Biblical names represent all the top men’s names for ‘J.’  Surprisingly, this includes Jason.  More curiously, only New Testament names reached #1 until the 1980s.  Since 1983, both top ‘J’ names, Joshua and Jacob, have come from the Old Testament.  

The top ‘J’ name for women changes every decade or two.  Jessica actually had the longest consecutive reign, from 1985-2005.  This, followed by Josephine (1901-1920) and Jennifer (1966-1984).  I also find it interesting that so many of the ‘J’ names are somehow related to John, like Jean and Joan; even Jennie (popular in the 1880s) was once considered a nickname for JaneJulia is now America’s favorite ‘J,’ though maybe not for long.  Both Jade and Josephine are on the rise, while Julia is falling. 

‘K’ always strikes me as a very modern letter.  Sure, Katherine was once the top ‘K’ name, but look at some of the more recent ones, like Kimberly and Kaylee.  As of 2015, Kennedy is the most popular ‘K’ name for baby girls.  For men, ‘K’ is a Celtic letter.  Three of the four top men’s names for this letter have originated from Scotland or Ireland.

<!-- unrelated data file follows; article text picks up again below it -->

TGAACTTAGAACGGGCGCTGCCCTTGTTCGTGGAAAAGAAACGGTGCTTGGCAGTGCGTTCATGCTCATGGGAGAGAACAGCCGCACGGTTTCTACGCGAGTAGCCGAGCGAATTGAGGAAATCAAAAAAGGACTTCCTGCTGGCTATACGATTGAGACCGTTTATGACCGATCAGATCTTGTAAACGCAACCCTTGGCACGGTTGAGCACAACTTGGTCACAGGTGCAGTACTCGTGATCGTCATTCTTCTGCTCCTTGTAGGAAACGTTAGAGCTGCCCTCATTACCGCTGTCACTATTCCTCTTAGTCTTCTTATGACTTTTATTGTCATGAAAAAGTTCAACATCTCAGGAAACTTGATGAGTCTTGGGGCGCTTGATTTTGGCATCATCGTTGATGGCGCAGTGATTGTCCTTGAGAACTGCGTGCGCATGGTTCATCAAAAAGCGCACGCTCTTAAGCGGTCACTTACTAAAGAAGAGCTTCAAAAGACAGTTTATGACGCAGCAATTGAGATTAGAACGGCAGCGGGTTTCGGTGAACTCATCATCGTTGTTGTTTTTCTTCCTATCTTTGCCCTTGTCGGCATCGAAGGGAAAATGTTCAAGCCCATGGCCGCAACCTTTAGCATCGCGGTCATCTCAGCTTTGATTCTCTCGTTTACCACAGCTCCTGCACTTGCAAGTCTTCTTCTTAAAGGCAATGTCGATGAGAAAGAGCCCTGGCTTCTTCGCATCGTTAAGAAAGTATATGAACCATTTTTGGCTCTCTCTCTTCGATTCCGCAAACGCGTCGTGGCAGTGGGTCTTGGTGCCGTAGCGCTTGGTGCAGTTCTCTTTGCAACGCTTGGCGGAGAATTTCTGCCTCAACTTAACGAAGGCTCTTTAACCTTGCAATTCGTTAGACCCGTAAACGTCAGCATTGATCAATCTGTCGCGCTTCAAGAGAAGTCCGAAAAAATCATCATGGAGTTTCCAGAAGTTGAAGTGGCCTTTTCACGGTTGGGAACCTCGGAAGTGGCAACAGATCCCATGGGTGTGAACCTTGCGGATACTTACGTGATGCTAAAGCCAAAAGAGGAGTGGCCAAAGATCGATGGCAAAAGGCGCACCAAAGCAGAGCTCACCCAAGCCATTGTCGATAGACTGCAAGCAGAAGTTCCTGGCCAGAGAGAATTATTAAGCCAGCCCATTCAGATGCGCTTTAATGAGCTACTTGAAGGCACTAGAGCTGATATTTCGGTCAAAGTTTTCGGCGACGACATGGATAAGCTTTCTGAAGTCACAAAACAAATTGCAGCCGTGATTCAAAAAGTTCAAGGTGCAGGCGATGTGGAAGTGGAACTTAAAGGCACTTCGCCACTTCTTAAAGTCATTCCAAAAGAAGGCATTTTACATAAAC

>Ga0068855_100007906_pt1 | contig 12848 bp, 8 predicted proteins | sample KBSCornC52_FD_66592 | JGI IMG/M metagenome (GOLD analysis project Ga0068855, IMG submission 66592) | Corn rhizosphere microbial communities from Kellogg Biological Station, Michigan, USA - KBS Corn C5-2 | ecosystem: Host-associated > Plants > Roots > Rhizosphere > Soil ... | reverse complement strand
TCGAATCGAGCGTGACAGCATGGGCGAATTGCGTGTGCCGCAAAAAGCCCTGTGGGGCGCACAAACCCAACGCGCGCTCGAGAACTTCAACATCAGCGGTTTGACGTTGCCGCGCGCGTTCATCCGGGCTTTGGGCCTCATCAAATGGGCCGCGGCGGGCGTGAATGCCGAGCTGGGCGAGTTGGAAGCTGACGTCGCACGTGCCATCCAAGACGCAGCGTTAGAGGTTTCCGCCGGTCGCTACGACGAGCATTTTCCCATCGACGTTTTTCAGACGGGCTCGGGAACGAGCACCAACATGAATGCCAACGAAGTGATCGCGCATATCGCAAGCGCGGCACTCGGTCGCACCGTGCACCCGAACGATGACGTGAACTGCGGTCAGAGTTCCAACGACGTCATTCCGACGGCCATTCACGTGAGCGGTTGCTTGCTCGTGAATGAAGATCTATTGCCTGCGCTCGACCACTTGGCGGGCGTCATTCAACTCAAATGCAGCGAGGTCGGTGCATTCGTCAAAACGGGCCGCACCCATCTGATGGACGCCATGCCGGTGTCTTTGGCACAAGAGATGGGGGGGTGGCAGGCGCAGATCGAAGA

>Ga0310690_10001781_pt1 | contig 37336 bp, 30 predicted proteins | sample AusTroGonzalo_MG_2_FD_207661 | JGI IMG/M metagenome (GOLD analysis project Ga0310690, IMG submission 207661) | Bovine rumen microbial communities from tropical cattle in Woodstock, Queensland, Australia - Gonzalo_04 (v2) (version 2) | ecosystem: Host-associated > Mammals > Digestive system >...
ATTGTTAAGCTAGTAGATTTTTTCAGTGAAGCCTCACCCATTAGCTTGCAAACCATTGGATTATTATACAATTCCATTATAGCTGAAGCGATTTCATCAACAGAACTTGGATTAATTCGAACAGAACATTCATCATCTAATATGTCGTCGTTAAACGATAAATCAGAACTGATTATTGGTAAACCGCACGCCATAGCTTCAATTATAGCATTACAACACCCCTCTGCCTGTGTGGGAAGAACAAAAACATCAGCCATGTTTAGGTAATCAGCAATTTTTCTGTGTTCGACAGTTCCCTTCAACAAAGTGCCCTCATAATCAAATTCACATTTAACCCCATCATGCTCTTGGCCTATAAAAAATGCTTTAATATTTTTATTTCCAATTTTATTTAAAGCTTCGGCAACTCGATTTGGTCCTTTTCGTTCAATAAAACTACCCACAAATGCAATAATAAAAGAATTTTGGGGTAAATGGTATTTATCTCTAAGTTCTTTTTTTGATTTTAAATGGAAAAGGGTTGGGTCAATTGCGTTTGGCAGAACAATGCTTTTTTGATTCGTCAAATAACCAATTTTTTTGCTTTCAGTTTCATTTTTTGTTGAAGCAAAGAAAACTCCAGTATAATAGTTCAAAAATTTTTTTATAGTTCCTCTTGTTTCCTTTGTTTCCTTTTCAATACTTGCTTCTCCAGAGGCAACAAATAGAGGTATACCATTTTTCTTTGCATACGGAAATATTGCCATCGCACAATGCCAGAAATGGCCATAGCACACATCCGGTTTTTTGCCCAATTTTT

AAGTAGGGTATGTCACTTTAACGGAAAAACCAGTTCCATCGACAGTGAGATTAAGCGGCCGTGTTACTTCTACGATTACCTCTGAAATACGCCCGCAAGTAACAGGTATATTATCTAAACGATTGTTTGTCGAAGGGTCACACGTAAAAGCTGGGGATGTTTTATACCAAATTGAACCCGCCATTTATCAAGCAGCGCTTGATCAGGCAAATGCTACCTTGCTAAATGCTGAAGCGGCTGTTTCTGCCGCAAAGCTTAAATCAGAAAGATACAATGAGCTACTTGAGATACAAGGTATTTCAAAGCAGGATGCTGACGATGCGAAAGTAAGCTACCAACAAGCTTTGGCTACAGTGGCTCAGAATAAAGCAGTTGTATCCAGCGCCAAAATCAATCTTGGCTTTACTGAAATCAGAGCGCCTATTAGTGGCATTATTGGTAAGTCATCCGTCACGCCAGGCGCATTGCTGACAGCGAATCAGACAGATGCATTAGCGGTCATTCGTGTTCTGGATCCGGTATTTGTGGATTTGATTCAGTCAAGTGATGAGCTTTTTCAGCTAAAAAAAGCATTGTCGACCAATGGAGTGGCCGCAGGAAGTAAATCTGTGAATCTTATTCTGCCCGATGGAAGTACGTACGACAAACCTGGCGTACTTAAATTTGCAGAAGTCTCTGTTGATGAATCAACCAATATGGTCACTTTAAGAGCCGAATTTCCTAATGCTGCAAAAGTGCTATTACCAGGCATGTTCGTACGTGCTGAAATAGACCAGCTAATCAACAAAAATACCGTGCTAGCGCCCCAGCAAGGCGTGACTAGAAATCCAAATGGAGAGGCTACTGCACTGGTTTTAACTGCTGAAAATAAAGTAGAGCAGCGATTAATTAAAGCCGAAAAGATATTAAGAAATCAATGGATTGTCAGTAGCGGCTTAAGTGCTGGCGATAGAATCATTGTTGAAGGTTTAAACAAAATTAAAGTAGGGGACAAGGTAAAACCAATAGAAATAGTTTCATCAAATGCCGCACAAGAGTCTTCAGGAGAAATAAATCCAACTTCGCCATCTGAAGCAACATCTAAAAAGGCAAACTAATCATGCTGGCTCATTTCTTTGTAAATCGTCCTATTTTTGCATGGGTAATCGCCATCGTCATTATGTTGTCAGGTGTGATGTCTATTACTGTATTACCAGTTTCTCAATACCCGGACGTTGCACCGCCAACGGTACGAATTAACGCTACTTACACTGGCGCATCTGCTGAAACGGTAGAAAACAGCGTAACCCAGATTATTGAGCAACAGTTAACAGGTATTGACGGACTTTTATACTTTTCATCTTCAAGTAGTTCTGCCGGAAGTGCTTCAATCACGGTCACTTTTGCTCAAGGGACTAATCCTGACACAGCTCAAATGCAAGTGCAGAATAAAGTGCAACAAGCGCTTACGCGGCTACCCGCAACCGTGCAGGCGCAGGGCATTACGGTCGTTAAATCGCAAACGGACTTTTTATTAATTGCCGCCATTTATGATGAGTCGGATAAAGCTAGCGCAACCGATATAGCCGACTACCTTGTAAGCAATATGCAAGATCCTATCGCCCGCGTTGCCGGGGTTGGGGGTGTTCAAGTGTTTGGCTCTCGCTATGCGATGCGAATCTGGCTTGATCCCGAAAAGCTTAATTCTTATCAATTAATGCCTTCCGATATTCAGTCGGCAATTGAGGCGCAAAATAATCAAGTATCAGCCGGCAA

In my opinion, the most outstanding fact about a top ‘L’ name is that Linda was the first women’s name to be more popular than Mary.  The top ‘L’ name changes every generation or so, and sometimes they return decades later.  Laura, first #1 in the 1880s, returned in the 1980s.  Lillian, #1 between 1888 and 1923, returned in 2013 and 2014. 

The first four masculine ‘L’ names contain related pairs.  French Louis was the first #1 ‘L’ name for boys in the late 19th and early 20th century, and Spanish Luis was popular in the 1980s and 90s.  Lawrence was briefly the favorite in the 30s, followed by a long period of Larry.  Lately the favorites have been Logan (1995-2010) and Liam (2011-Present).

Michelle was the first ‘M’ name to overtake Mary in 1967, and every decade since then has produced another #1 ‘M’ for girls.  You can bet this means Mia will only last a few years…I think Mila could be the next #1.

Judging by history, it’s very possible Michael may eventually return as #1 for ‘M.’  Not that it will happen in the next ten years, considering he did just come off a 75-year run.  Or he could surprise us and turn out like Mary, meaning some other name would eventually replace Mason as king of the letter.

Hope you’ve enjoyed this longer read!  The full list is up here, and I will post my analysis for the letters N-Z shortly.  Let me know your thoughts in the comments!